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Life Lessons in the Rearview Mirror

happy-birthday-1305615-mAs I sit down to write this post, I am inching ever closer to my 34th birthday.  And, as happens every year around this time, I find myself turning inward, reflecting on the life that has unfolded around me.  Getting super mushy about the blessings that have been bestowed upon me.  Wondering about the pieces of life that haven’t played out quite as I may have once hoped or planned.

This year, I’ve spent a lot of time thinking about my parents.  The last time I spoke to my dad was on my 29th birthday…five years, and an entire lifetime, ago.  A couple years later, my sweet little boy snuggled on my lap nursing while my shaky relationship with my mom finally imploded with just one short conversation.  The reasons and stories behind the end of each of these relationships are long & complicated and filled with the kind of pain that you eventually accept is never going to go away.

Most days, the pain lurks in the background.
There are moments, though, that push it front and center, and I’m left reeling.
Feeling empty and hollow.
My birthday is one of those moments.

And then there are moments where the pain dulls, and I’m flooded with memories.
Feeling nostalgic.  Aching.
Somehow, my birthday is also one of those moments.

That looming date on the calendar creates within me a intense tug-of-war between happy and sad like nothing else ever has.  Except that a few weeks ago, something else found a way to pull at me in that same way…

“Mommy,” came the voice from the back seat, “why don’t you have a mom?”  His words hung in the air for a moment before I managed to gather myself enough to respond.  At first, I tried to leave it at a simple explanation of how far away she lives, but he followed up with more questions about why he doesn’t know her, whether he’d ever met her.  When I told him yes, that she’d visited once when he was a baby, he asked me to tell him all about it.

I took a deep breath, my mind racing, tears threatening to fall. When I finally started to speak, I was surprised by where my heart took the conversation.

I shared with him the story of his first trip to the airport when he was just a week old.  I told him about how he wore a special outfit that she’d bought for him while I was pregnant and about how we’d ended up spending the majority of the day waiting because her plane was delayed.  I told him how excited she’d been to hold him for the first time and smiled as I thought about that moment when I put him in her arms.   “Mommy,” he asked, “did she like me?”  I swallowed past the lump in my throat as I replied to him, “Yes, baby, she did.  In fact, she loves you very much.”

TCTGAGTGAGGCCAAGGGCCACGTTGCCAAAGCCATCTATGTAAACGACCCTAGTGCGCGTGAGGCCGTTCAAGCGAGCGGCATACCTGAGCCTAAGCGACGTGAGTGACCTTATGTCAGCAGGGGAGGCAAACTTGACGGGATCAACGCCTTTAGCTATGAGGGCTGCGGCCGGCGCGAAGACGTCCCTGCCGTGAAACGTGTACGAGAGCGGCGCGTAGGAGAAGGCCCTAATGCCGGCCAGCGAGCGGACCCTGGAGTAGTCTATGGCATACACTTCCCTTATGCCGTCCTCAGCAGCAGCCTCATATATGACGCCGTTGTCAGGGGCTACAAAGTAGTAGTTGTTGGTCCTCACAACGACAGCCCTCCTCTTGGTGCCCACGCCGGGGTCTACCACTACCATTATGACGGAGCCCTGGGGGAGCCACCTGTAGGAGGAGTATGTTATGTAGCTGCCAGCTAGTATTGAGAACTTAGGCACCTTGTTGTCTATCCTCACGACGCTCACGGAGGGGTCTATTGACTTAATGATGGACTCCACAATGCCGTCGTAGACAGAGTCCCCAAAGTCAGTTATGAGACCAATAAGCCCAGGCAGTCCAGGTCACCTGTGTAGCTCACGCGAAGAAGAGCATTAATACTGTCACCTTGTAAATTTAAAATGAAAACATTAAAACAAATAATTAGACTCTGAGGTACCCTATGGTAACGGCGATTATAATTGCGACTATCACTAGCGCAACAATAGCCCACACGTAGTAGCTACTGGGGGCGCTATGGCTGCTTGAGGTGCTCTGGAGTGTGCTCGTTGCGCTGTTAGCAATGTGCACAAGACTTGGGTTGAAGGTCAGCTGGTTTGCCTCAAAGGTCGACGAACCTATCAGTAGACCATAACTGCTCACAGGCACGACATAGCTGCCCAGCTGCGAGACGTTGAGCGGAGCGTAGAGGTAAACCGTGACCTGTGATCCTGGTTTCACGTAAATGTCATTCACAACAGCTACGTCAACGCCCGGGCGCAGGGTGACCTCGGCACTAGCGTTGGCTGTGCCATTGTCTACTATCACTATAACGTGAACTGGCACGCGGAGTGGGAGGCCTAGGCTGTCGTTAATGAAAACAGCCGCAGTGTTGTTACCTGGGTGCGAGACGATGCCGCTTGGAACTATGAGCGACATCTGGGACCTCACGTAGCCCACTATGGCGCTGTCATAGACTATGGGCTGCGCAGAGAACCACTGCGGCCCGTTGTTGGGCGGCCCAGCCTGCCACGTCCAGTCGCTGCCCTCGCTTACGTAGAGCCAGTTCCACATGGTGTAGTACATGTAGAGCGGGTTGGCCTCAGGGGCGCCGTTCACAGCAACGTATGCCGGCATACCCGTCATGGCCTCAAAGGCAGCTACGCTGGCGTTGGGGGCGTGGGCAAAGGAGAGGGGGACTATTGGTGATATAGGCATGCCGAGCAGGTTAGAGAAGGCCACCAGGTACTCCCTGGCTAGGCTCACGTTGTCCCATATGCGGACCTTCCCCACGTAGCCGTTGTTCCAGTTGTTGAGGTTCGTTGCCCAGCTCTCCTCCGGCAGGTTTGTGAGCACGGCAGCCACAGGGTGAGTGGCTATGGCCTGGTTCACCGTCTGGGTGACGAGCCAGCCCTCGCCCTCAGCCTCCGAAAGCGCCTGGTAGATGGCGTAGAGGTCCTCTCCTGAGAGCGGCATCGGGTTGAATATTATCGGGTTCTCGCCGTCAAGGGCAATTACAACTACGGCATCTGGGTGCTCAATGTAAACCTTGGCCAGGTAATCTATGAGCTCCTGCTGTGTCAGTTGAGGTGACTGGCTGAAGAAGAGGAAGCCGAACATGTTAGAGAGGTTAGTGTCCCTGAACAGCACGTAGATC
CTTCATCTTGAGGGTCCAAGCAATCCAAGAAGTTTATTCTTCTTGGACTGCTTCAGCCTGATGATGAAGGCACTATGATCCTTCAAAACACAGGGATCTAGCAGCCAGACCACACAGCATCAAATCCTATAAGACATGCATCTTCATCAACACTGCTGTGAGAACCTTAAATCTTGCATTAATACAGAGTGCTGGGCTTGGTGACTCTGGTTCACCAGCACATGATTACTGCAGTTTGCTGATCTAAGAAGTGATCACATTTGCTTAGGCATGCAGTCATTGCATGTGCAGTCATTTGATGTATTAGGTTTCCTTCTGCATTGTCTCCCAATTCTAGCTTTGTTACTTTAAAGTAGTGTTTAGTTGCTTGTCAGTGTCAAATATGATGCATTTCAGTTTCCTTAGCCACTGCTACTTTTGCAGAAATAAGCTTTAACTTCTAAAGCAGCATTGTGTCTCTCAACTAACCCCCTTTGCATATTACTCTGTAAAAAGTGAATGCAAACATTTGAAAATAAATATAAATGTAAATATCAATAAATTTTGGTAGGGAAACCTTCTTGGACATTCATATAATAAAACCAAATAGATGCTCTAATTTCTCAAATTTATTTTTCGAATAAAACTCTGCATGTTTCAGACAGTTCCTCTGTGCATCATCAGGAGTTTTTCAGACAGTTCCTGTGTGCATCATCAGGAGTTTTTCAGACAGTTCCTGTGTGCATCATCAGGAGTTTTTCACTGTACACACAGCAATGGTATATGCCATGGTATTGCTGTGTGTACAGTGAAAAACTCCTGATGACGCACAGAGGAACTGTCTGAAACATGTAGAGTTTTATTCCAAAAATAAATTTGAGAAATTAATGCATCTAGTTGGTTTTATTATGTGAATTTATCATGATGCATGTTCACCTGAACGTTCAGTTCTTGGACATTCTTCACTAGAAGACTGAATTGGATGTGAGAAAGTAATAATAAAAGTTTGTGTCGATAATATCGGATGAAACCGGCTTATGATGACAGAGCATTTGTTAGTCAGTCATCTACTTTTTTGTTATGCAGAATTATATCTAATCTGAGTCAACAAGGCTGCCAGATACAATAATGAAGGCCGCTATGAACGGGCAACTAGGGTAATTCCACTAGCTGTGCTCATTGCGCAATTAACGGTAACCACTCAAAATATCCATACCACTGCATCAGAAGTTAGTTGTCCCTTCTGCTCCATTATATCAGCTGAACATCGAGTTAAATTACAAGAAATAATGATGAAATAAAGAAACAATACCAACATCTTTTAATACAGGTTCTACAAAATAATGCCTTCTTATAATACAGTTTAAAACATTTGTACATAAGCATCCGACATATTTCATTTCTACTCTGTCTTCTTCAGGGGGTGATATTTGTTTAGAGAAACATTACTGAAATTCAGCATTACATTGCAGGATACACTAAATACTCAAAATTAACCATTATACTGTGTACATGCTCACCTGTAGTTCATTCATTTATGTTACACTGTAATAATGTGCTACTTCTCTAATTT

We sat in silence for a few seconds, him gazing out the window while I concentrated on the road.  Then his excited voice declared, “I loooooove airports, Mommy.  That’s why I’m going to be an airplane for Halloween!”

I haven’t been able to shake the wave of emotions that came over me as we chatted in the dark that night.  For so long, I’ve tried to prepare myself for these some-day talks with my boy.  In my head, they’ve always been these deep, heavy conversations that leave me searching for words, hoping to make him understand.  Praying to hold it all together while I stumble through sharing with him these stories and decisions that leave me with so much sorrow.

I never imagined they’d start this way, but I realize now that I’m glad they did.

I know there will come a day when the conversations will go deeper.  There are big, lifelong lessons to be shared with my son through the story of my childhood experiences and the relationships that I entered adulthood in with each of my parents.  I hope that I’ll be ready for them when the time comes.

In the meantime, I will cling to the lesson my little boy taught me that evening in the car.  I’ll look around the pain, nudge it to the side, to live in the good memories.  I’ll help him to discover the magic in the clouds, tell him about school breaks spent criss-crossing the country with my dad in his semi.  I’ll share memories with him of camping trips and days spent on the river, and I’ll teach him to master some of the same meals my mom once taught me to make.

He needs to know the good stories, to have the opportunity to live in the light of the happy.  I need that, too. I think I’ll start by asking him to help me make Mom’s famous fried chicken for my birthday dinner…


About Aramelle Wheeler

Aramelle Wheeler is midwestern girl at heart, hailing from Minnesota. Love brought Aramelle to the Reno area after she met a boy online. Nearly a decade later, she still claims to be “new to the area,” but has come to truly love the city that is now her home. She married that boy from the Internet, and together they are raising a spunky, rambunctious three-year old little boy, their miracle baby after a two year infertility fight. After more than two years as a stay-at-home-mom, Aramelle went back to work full-time shortly before her son’s third birthday. Working for a local non-profit organization, she loves her job but looks forward to a time when life can feel a little more balanced than the transition has. She often finds herself wondering whatever happened to the robot maids The Jetsons once promised us. Aramelle spends a lot of her free time with her camera in hand, clicking away snapshots of the life that’s unfolding around her, despite her son’s protests. She and her family enjoy exploring the Reno area in search of new, fun things to experience together. Aramelle loves to write and finds blogging at “One Wheeler’s World” to be a great therapeutic outlet. She also enjoys cooking, watches too much reality TV, and spends far too much time online. Follow along with her on Facebook and Twitter.

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